Yet another possibility is to find the values of $$t$$ for which the conjugate diameters are perpendicular: $$w^2\cos(t+\alpha)\sin(t+\alpha)=h^2\cos(t+\beta)\sin(t+\beta).$$ This equation also arises when trying to find the extrema of $$\lVert\mathbf r(t)\rVert^2$$. Since you know the linear eccentricity, it might also be possible to work up some other equations using the reflective property of ellipses, but I don’t think that they’re going to be any more tractable than these.

• Thanks. Nice solution. (+1) Jun 9 '19 at 13:34
• Hi. I know a non-polar solution. may I tell you that? Mar 7 '20 at 17:42
– amd
Mar 8 '20 at 4:36
• @amd please check it Mar 8 '20 at 14:14

Let's use vectors. For an ellipse, we know that at the endpoints of the semi-major and semi-minor axes, the vector pointing from the origin to the point is perpedicular to the tangent vector at that point.

If $$\vec{v}(\theta)=(x(\theta),y(\theta))$$ is the equation of the ellipse, then $$\vec{v}'(\theta)=(x'(\theta),y'(\theta))$$ specifies the direction of the tangent vector. Given $$\vec{v}(\theta)=(a \cos(\alpha + \theta),b \sin(\beta + \theta))$$, we deduce that $$\vec{v}(\theta)=(-a \sin(\alpha + \theta),b \cos(\beta + \theta))$$. Using our conclusions from above, we find that we must have $$\vec{v} \cdot \vec{v}' = 0 \implies \frac{a^2}{b^2} = \frac{\sin(\alpha + \theta)\cos(\alpha + \theta)}{\sin(\beta + \theta)\cos(\beta + \theta)} = \frac{\sin(2(\alpha + \theta))}{\sin(2(\beta + \theta))}$$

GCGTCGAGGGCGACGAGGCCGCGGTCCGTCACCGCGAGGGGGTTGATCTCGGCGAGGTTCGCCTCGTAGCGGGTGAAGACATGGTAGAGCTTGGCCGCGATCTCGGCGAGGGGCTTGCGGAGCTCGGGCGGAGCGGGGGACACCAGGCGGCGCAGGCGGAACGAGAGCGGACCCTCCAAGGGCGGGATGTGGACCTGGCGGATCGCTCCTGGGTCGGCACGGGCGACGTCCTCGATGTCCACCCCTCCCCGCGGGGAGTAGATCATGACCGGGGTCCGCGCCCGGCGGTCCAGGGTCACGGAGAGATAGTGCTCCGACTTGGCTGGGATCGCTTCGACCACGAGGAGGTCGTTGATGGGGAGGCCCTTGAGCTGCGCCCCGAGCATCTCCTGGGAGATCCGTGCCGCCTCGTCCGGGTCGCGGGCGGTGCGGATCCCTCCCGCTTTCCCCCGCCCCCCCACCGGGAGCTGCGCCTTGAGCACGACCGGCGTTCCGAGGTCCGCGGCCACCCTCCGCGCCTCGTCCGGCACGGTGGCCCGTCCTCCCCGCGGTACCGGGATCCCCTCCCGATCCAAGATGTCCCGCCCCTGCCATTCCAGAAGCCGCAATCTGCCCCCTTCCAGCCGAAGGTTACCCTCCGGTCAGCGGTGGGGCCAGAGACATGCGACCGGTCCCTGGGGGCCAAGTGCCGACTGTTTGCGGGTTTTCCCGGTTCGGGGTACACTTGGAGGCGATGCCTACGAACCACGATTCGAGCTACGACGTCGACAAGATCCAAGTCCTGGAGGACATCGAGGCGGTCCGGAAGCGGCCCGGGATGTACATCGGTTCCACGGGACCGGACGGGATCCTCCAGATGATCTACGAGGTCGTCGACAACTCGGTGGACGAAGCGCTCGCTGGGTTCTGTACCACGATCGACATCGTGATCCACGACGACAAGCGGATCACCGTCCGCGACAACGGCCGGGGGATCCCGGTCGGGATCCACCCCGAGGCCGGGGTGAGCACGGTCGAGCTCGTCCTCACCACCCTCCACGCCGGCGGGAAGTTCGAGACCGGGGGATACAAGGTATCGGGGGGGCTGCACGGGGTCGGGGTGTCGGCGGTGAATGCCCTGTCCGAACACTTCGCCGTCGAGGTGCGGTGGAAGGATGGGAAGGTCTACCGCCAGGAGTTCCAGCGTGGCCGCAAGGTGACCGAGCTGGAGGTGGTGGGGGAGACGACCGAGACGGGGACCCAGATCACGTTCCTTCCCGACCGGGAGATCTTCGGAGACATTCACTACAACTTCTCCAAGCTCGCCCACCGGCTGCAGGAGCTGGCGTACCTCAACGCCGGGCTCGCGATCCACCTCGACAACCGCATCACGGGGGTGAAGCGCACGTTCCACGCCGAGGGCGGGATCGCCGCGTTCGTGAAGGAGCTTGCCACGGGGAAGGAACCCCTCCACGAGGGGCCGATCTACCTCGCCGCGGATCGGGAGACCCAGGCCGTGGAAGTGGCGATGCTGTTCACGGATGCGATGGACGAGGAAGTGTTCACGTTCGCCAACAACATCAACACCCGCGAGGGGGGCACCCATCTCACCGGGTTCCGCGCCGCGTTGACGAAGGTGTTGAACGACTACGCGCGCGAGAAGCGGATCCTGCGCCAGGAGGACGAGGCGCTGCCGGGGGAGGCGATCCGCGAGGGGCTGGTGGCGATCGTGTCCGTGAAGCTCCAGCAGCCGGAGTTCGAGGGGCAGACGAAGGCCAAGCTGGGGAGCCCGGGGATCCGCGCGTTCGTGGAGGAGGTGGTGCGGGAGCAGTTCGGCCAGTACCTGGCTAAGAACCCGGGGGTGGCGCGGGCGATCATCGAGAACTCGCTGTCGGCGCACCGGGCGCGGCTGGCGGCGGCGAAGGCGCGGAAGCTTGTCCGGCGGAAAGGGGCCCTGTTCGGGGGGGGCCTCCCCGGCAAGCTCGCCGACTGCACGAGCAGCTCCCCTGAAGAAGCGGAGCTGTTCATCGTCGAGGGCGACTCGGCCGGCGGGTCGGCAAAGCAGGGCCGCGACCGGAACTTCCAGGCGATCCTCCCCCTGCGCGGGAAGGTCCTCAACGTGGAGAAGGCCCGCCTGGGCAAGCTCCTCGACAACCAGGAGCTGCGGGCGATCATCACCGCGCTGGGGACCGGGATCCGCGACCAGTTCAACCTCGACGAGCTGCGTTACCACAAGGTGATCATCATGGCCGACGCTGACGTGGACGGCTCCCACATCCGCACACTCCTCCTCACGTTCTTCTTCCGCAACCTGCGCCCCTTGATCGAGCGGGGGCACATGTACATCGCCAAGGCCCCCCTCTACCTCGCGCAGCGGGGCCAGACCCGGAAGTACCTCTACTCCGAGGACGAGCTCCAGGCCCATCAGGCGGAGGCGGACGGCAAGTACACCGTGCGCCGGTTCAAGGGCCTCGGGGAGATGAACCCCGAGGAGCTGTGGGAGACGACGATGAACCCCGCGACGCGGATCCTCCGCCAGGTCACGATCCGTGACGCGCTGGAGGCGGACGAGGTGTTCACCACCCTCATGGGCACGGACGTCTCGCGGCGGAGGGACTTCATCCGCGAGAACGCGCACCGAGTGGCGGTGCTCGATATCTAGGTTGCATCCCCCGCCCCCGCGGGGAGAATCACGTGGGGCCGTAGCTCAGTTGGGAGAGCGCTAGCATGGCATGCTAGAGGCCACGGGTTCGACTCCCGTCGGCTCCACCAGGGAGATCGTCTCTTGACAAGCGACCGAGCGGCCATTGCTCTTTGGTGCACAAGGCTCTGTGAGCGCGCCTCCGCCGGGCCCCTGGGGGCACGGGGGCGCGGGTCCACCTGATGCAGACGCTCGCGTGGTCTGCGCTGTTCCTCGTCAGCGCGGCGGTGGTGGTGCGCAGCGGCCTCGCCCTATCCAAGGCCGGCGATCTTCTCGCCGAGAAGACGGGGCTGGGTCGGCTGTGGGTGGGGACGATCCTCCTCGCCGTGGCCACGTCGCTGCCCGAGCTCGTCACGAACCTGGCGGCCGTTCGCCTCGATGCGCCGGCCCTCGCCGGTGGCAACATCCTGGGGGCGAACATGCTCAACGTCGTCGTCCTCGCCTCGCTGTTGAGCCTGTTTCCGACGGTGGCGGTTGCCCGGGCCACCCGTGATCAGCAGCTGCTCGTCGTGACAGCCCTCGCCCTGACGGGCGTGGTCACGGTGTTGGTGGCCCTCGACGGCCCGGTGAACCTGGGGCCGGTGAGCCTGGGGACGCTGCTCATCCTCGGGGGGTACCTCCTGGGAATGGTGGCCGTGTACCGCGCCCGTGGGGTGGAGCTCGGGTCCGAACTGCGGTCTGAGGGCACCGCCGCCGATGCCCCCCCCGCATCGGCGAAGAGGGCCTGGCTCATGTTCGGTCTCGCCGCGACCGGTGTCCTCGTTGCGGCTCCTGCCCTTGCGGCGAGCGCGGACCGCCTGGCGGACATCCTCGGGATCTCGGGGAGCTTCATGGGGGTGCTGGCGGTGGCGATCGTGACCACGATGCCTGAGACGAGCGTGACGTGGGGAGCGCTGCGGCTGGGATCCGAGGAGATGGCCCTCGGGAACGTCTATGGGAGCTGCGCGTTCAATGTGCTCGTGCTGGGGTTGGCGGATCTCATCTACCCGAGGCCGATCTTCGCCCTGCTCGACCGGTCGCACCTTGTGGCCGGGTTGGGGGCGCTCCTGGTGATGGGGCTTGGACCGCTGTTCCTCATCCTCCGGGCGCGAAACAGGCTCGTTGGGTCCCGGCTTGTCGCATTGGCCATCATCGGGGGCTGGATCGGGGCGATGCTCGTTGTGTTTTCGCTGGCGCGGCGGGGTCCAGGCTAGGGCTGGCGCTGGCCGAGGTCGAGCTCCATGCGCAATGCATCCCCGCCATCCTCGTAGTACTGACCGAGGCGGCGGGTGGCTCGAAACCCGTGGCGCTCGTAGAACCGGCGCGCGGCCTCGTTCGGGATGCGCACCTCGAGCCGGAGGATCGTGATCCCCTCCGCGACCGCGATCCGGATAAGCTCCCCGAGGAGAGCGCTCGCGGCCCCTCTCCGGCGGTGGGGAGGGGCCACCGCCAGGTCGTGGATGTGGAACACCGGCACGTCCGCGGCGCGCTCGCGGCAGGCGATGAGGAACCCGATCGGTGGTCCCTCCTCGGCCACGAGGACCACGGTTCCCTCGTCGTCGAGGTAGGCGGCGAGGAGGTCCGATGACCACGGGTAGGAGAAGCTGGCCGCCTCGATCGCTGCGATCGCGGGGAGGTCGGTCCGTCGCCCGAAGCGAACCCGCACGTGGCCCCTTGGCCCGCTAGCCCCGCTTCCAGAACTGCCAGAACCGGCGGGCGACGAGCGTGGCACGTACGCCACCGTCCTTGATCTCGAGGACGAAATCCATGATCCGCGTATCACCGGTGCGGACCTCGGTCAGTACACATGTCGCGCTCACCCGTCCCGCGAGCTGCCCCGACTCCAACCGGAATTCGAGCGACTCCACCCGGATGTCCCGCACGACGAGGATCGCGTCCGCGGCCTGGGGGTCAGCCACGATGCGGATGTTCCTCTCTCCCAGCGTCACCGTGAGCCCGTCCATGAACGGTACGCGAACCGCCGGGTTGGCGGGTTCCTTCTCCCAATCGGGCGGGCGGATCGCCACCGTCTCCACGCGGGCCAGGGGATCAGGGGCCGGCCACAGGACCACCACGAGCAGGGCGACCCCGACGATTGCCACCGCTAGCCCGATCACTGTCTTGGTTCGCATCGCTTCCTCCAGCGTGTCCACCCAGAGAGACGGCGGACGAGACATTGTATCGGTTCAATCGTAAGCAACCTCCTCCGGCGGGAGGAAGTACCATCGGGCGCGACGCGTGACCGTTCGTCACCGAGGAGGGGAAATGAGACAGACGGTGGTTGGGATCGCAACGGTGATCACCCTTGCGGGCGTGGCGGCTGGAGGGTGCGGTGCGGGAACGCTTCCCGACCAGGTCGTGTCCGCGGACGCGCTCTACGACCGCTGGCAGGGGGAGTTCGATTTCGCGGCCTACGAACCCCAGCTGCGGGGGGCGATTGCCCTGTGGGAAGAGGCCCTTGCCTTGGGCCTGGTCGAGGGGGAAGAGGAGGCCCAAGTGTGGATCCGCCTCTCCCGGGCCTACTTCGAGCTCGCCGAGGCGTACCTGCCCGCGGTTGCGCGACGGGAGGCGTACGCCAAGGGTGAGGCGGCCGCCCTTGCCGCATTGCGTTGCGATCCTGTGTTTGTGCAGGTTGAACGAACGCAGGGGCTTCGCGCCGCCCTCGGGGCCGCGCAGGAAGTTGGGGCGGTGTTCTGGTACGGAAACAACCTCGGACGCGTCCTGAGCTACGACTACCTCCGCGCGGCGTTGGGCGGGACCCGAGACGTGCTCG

Solve for the $$\theta$$ that makes this relation true to find the "tilt" angle (I assume you define it as the angle between the semi-major axis vector of the new ellipse and the $$x$$-axis).* You will get multiple solutions between $$0$$ and $$2 \pi$$ (call these $$s_i$$). The length of the semi-major axis (correspondingly semi-minor axis) is then the maximum (correspondingly minimum) of $$f(s_i) = a^2 \cos^2(\alpha + \theta) + b^2 \sin^2(\beta + \theta)$$.